More specifically, a live reading of Girth Loinhammer’s Most Exponential Adventure will be taking place as part of the brand new EGX Rezzed Fringe Theatre. For anybody unfamiliar with the story, it’s a massively interactive fantasy parody that plays out sort of like a Fighting Fantasy gamebook, but typically involves much, much more booze. I’ll read a chunk out loud (probably with funny voices – it gets hard to tell who’s who otherwise), announce the options available to the audience, and then whichever one gets the loudest cheer decides how the story will continue.
This is essentially what I’ve been doing at open mics for the past couple of years, but instead of taking place in a dingy pub somewhere, it’ll be at London’s largest games event.
If you’d like to come and get involved, Exponential Adventure will be running Thursday 4th of April at 2pm, and go on for about 45 minutes. This should allow time for at least three readings, but could stretch to as many as four or five depending on how things go on the day. We’ll be on the ground floor of the Tobacco Dock, which is probably the second most dungeon-y venue I’ve ever had for this.
Tickets are very reasonably priced for an event of this size. If you’re already near London, twenty quid gets you in all day Thursday which will let you see my show and still have a go at plenty of games. If you’re coming from farther afield, a Super Pass for the full three days is just £44.
Also, not to pile on the pressure or anything, but if nobody turns up then I will literally be standing on stage doing nothing because interactive fiction does not work without an audience. So please do share this around!
Flash Fiction Month 2014, Day 19
Challenge #9: Write a science fiction story featuring at least one non-human character. It must also include the phrase “It’s life, Jim, but not as we know it.”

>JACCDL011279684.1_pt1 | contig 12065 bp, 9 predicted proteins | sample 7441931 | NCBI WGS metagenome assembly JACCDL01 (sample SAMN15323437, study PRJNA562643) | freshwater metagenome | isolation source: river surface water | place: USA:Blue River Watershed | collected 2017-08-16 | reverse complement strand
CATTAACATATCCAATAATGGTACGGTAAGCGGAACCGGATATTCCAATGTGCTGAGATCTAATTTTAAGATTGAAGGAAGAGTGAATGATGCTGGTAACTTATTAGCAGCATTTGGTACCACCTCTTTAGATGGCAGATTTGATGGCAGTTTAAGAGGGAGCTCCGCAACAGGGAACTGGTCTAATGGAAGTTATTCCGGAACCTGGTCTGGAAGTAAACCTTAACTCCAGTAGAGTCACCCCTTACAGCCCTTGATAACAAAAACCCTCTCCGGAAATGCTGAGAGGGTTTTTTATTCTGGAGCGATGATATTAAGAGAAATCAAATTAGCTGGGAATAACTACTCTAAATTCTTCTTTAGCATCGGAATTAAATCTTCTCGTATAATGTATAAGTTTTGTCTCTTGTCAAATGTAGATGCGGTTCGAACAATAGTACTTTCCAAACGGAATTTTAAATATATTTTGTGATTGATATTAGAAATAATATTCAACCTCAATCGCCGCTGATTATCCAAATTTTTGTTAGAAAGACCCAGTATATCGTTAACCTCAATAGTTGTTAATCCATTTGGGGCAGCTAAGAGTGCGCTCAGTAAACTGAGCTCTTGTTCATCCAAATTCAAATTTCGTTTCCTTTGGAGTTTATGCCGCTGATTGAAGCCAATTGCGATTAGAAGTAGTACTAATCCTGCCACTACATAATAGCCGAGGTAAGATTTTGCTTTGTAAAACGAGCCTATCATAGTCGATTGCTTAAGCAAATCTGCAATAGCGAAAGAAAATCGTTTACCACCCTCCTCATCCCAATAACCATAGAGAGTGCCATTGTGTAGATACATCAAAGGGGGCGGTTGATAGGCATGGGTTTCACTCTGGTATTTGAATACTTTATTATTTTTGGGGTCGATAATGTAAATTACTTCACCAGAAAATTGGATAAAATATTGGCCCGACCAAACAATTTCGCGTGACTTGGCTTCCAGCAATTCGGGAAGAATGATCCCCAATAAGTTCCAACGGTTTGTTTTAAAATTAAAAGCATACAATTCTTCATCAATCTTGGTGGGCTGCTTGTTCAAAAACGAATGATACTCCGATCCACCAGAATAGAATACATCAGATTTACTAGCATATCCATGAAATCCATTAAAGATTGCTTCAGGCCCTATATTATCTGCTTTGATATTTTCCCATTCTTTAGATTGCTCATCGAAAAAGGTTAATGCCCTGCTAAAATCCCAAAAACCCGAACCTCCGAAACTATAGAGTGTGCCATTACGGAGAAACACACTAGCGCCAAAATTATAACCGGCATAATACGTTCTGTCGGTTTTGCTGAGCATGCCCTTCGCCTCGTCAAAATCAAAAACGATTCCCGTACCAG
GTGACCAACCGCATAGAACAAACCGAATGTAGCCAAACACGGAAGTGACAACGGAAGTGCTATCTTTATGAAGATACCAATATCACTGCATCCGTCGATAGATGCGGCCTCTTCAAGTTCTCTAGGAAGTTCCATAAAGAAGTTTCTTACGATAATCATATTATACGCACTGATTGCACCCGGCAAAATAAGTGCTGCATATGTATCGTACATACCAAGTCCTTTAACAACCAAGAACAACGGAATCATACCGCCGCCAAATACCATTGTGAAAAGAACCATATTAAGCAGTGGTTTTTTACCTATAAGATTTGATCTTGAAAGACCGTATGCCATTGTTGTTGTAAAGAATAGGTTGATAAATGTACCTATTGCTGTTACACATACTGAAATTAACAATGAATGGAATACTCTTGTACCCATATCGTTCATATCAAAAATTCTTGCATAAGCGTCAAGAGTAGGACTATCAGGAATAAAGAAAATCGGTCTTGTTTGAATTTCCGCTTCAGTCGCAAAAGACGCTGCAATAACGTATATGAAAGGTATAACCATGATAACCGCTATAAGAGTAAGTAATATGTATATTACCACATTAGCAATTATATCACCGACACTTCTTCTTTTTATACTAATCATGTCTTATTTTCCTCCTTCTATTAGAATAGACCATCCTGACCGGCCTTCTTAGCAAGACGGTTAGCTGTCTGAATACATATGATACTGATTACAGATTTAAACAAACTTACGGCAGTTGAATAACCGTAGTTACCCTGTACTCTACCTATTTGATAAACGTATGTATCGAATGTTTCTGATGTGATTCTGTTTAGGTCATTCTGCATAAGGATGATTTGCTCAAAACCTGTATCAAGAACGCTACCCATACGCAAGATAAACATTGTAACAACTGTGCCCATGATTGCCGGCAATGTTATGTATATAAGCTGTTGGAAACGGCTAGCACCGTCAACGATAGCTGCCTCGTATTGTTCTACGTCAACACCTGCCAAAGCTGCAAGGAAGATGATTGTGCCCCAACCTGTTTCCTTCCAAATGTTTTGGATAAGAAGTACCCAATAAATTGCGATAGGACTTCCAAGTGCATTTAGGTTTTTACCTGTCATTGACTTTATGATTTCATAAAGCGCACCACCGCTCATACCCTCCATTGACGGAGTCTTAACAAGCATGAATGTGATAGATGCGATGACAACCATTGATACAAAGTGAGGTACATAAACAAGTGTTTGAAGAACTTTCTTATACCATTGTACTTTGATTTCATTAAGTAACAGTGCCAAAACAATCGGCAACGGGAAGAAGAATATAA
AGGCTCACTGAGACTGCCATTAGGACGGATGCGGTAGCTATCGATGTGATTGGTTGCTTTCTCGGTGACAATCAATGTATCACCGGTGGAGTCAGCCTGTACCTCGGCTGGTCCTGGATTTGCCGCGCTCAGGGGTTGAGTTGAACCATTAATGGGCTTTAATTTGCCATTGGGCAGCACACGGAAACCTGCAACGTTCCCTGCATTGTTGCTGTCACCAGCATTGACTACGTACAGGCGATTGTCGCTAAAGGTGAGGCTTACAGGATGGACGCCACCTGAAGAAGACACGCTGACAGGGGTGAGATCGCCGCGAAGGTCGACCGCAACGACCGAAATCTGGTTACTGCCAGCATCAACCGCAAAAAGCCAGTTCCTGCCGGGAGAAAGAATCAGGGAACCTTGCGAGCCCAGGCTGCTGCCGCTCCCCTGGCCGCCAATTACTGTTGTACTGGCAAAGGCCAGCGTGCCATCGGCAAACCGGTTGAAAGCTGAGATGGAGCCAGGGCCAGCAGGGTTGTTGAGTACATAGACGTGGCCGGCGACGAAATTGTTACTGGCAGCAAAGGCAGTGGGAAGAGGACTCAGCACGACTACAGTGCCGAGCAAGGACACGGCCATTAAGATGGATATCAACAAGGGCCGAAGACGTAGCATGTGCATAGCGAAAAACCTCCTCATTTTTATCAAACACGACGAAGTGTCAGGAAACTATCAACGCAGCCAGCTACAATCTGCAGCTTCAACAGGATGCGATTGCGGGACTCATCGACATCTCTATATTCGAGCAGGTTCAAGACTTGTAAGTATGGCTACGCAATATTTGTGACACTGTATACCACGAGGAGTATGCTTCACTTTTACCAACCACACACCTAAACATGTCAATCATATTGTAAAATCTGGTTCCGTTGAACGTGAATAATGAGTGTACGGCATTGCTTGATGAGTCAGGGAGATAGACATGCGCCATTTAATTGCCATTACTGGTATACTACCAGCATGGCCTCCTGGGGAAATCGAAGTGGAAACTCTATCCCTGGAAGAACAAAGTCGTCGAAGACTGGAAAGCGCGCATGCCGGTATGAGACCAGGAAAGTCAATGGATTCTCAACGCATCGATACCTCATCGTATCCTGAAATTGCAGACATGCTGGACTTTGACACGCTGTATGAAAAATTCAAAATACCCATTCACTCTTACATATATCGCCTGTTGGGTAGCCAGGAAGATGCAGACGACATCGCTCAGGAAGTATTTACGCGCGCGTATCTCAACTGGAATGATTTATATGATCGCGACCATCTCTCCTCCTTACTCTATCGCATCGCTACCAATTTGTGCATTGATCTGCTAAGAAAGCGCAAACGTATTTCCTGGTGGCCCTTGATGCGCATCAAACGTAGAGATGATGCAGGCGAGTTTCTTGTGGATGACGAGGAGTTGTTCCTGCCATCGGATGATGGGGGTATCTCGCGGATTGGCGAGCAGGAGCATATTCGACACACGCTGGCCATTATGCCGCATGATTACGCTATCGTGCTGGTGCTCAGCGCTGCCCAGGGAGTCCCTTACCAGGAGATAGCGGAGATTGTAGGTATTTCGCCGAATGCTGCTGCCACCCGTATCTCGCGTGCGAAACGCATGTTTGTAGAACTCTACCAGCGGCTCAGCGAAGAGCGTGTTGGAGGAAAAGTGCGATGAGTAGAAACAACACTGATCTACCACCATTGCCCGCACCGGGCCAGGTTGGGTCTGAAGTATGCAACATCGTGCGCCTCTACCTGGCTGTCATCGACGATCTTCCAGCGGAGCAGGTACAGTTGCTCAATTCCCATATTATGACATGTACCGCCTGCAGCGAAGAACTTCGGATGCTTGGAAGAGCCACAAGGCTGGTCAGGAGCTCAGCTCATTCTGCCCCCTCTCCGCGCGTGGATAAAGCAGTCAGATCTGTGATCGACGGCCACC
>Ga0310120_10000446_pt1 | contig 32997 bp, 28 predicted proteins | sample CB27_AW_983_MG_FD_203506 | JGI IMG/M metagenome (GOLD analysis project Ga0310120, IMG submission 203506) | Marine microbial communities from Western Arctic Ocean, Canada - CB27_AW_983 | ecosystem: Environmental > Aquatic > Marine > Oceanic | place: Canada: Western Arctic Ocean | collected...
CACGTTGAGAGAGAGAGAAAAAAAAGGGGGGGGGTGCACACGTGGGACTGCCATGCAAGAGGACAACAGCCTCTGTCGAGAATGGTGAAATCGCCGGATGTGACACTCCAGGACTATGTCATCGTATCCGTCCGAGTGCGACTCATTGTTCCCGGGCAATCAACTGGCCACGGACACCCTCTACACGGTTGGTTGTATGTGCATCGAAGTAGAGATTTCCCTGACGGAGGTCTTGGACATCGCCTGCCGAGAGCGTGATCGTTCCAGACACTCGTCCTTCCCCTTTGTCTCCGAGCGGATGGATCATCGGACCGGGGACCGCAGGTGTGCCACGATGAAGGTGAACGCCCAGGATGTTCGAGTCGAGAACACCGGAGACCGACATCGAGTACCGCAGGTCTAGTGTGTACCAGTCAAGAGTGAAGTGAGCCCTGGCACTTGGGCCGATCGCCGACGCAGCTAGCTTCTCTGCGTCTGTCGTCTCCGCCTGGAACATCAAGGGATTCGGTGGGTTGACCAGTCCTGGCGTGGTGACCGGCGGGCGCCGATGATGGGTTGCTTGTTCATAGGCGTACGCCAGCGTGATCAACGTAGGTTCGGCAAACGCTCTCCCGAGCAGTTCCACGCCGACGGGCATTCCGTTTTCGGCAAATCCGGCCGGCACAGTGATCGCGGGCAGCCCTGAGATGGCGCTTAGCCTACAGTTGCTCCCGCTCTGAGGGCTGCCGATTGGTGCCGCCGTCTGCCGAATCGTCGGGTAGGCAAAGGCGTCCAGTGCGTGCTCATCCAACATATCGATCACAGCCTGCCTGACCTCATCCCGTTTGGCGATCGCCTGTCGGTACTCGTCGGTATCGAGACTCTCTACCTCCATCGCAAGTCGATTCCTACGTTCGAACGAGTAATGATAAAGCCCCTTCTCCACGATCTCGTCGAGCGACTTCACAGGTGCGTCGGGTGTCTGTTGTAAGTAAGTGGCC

“What light through yonder window breaks?
It’s life, Jim, but not as we know it.”
“Beautiful,” whispered Splirda from the front row, dabbing a tissue to her eye with one of her many facial gnathopods. “He may be young, but I doubt there’s been such a moving performance since Lemon Nimrod originally took to the stage a thousand years ago.”
Splurg leaned forward, peering through his thick omnifocals. “I don’t get it,” he grumped. “Who’s that guy? What’s going on? Why is that battleturret made of plywood?”
Splirda sighed, exasperated. “That’s Romulo. He’s in deeply in love with Juliet, but they can’t be together because he’s a Montagen and she’s a Capulet: Montag II is stuck in a bitter war with planet Capule, much to the consternation of the United Federation of Planets. The plywood battleturret is part of a sacred Thespian tradition. They don’t use any hologimmickry in these performances.”
“O Romulo, Romulo, Wherefore art thou Romulo?
Deny thy D’era and refuse thy fame;
Or, if thou wilt not…”
“Why is the female Earth-creature flailing about like that?”
“It’s an all-human acting troupe. They’ve only got the two arms so they’ve got to move about a lot in order to convey the proper sense of drama.” She leaned in close. “If you’d gone to last week’s performance of Othello 2: Moore’s the Pity you’d know all about it. They held a very informative Q and A session afterwards.”
Splurg blew contemptuously through his five lips. “If you have to know all this stuff for it to make sense, it can’t be very good.”
Sprilda harrumphed and turned her attention to the play.
Things went on much as they had done before, and Splurg almost dozed off. But then something changed. There was a scuffle of activity on stage as the one known as Mercutron drew a raygun from his belt.
“Tribbalt, you rat-blaster, will you walk?”
“I am for you.” Tribbalt drew his too.
Romulo approached, his gently flailing arms perfectly illustrating his wish for peace. “Come Mercutron, put thy phaser up.”
But alas, it was in vain. Mercutron and Tribbalt lunged for one another, both weapons scattering really far away across the stage. As they began to grapple, blaring music rose from the orchestra.
Suddenly, Splurg realised that he was really quite enjoying this, and Sprilda knew it. “Okay,” he said reluctantly. “It’s not all bad, I guess.”
“I told you!” Sprilda beamed. “William Shatner’s the best playwright who ever lived!”